I’m Nichole, BAM’s Talent Acquisition Manager (or a recruiter with a snazzier title). I identify as many things: a Sagittarius, a dog mom, a Latina, a woman, and so on. Of that list, Latina and woman are probably highest on the rank of self-identity. That’s why, as a recruiter, I find it my duty to emphasize the following statistic:
Women in the U.S. make only 82 cents for every dollar made by a man (*white, non-Latino). And the gap is even wider for most women of color.
Read that again. It’s disheartening.
Before my internal role at BAM, I recruited for clients in the financial services and life sciences industries. I saw the same pattern over and over. Women negotiate far less than men. Why? That’s a loaded topic, but let’s narrow it down to the effects of inequity, prejudice, and racism. Furthermore, interviewing can be complicated enough, even before the headache of salary negotiation.
In honor of Women’s History Month, I’d like to offer the following salary negotiation tips for women, in hopes that it might make the process just a tad easier.
Salary is more than a base number. Are you looking for work-life balance or remote flexibility? Are titles and promotion pathways important to you? Maybe you want to learn a new skill from a specific work team? There’s medical benefits, PTO, bonuses, annual raises, and/or equity to consider. Know what’s important to you and consider the overall package.
There are resources out there. Use them to do your research:
Know the cost of living in your area, the average salary for someone with your years of experience, background, and job title. Research the specific industry you’re in. Research PTO and benefits packages that are standard. Know the standard for your market.
I hear it from candidates all the time, “I hate to talk numbers on the first call, but …”. There is no but. Salary is important and you should bring it up on the first call. Companies will have a budget in place when there is a vacancy. If they’re still trying to figure out that number, they will admit it. If you’re hesitant, just practice the following, “I really enjoyed our initial call today, and look forward to learning more about the company and role. What salary range do you have listed for this position?” There is nothing wrong with chatting numbers or benefits early on.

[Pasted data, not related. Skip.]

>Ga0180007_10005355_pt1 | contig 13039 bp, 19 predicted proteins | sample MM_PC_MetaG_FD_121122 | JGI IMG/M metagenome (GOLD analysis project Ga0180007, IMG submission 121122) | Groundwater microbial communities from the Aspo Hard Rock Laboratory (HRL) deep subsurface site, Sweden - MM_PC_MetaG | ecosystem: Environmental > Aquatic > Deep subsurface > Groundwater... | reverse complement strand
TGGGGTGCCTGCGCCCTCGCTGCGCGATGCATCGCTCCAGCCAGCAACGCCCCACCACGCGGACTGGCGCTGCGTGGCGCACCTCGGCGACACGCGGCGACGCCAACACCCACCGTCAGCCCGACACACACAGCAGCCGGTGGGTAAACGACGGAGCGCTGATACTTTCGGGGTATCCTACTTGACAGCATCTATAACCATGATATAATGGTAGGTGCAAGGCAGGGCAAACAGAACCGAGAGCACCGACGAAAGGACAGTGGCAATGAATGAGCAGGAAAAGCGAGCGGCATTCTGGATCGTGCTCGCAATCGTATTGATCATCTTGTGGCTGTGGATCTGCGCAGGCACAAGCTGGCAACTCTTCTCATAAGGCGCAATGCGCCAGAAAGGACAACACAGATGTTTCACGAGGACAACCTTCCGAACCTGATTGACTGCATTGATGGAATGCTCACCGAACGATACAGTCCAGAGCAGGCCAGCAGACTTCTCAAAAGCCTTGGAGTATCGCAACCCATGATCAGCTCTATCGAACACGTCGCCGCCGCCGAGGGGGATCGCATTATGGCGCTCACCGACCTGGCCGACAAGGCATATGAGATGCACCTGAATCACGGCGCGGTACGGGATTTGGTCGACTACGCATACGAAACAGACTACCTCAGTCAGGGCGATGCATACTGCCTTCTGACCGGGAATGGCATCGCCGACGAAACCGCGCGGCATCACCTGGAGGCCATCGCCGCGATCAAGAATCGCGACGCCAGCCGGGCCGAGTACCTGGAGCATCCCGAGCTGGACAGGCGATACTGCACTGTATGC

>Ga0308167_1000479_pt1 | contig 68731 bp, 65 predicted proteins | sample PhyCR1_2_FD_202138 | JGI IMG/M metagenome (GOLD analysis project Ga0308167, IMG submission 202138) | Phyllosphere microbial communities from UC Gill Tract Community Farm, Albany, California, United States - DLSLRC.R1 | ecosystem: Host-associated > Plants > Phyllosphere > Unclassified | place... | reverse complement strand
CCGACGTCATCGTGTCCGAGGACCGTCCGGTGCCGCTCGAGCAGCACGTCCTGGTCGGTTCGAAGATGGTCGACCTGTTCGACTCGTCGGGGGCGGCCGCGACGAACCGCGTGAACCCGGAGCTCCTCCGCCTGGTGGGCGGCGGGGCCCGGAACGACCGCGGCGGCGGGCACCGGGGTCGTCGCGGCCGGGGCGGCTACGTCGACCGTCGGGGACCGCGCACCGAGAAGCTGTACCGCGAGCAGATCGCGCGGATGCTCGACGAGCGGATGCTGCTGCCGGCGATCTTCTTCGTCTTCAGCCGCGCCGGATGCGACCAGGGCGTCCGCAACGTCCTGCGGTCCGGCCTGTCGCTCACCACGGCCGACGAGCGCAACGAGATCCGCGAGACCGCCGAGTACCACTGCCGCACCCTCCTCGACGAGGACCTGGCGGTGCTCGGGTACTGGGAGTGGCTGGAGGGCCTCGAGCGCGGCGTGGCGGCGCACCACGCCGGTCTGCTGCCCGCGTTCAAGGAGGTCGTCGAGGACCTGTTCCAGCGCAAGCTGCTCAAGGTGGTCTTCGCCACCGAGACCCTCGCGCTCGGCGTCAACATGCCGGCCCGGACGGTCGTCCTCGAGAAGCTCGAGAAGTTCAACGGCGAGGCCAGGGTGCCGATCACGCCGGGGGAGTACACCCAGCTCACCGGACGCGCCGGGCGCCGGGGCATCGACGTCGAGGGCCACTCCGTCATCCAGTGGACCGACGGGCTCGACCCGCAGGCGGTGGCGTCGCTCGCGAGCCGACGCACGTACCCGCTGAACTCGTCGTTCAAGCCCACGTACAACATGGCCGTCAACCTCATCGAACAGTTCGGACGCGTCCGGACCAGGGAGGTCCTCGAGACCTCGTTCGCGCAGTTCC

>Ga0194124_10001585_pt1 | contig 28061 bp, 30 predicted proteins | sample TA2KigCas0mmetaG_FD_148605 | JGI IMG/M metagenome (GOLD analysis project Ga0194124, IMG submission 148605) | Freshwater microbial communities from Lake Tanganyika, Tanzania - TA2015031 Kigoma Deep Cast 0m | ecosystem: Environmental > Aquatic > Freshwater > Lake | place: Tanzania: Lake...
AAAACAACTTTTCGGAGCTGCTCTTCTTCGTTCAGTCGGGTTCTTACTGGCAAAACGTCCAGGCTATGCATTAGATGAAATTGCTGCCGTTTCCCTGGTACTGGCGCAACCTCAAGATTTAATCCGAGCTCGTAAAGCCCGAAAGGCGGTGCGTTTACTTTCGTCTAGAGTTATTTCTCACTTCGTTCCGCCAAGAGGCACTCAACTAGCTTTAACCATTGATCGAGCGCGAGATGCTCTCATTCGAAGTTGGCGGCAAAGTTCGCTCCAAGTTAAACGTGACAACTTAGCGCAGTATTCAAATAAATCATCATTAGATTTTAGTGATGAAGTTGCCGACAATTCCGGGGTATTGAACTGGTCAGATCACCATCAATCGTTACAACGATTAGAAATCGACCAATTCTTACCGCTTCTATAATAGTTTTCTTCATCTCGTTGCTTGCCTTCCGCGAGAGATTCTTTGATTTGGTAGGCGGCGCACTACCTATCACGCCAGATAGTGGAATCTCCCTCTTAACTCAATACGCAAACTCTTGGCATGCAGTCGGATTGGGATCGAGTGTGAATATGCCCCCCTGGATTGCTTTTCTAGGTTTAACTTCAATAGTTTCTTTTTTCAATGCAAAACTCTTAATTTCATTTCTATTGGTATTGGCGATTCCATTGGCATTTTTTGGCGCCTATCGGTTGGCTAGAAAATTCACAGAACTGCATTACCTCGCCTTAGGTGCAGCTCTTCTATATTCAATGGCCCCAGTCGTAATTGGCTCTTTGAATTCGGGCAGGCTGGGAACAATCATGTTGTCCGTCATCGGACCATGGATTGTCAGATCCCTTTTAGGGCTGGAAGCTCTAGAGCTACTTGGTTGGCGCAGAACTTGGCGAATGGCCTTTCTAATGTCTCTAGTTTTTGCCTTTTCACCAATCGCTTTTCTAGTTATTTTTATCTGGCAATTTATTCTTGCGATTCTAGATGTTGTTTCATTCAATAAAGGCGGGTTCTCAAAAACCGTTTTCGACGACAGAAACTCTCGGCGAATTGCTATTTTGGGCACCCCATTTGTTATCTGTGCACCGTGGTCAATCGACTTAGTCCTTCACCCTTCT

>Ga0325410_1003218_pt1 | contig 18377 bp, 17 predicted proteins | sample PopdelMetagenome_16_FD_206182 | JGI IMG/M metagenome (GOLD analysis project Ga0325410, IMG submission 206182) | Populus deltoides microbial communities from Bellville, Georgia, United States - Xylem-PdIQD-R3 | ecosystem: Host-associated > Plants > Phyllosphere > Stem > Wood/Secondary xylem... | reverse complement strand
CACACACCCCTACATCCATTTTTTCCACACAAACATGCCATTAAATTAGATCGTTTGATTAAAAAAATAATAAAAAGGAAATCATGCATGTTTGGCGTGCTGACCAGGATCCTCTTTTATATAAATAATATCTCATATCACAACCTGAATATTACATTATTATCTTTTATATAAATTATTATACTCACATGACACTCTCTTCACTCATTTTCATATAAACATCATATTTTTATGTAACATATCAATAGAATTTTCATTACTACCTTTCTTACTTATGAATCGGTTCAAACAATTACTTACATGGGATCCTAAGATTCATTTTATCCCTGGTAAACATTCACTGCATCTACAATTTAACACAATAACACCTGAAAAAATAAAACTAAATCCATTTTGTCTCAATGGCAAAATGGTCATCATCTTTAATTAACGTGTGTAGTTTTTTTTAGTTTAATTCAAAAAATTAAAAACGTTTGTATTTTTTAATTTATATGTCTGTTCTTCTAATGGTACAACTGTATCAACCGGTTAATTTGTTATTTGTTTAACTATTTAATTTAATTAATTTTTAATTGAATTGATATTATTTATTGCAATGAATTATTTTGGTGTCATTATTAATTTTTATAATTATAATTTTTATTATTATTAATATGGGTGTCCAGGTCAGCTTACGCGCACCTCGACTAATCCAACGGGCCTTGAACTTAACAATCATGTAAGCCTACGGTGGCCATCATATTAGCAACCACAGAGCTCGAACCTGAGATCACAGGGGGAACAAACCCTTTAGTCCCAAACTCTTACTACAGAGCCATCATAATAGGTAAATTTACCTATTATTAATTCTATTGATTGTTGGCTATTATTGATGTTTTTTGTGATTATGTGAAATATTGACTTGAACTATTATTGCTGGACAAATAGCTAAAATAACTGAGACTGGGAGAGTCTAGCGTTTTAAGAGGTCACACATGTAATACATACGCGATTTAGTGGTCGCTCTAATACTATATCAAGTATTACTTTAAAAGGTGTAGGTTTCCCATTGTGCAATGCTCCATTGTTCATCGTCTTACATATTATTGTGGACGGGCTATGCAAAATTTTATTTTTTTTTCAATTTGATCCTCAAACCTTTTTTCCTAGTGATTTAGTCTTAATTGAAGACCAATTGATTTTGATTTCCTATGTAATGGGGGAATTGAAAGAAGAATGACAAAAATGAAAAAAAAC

If you don’t negotiate, you could be leaving money on the table. This is especially true if the initial offer is not parallel to what the market dictates. *Unless the company has predetermined salary ranges per position, you should always consider negotiation.
(*Some companies, BAM included, have visible salary ranges for each role in the company, which are listed for all employees to see. This ensures that everyone is paid fairly and equally.)
If negotiating feels scary or uncomfortable, practice! Show confidence. You can gracefully navigate this conversation. Don’t apologize and lose the filler words; avoid saying “I’m sorry” or “I think.” Instead, say, “Thank you for this initial offer. Upon doing research, I found the market average for this position and industry in the ____ range, instead. This is more aligned with my expectations, so I propose a base salary of ____.” An employer won’t withdraw an offer simply because you negotiated. Don’t doubt yourself or be fearful.
Not every salary negotiation will result in your desired outcome. That’s okay! Practice for the future. Practice for the eventual promotion or salary raise request. You’ll have to have this conversation again someday. Stay realistic. There is a difference between being underpaid and aiming for a very generous raise. If you stay on top of the market trends annually, you’ll know when it’s time to negotiate, again.
Ultimately, negotiation is an art. It can induce fear, anxiety, or an overall feeling of discomfort. Negotiation is give-and-take. Often, both parties will have to meet halfway. For strong negotiation, you’ll need to do your research and come prepared. By considering these salary negotiation tips, you’ll be in a better position to reach your salary goals and, more importantly, ensure you are not being underpaid or undervalued.
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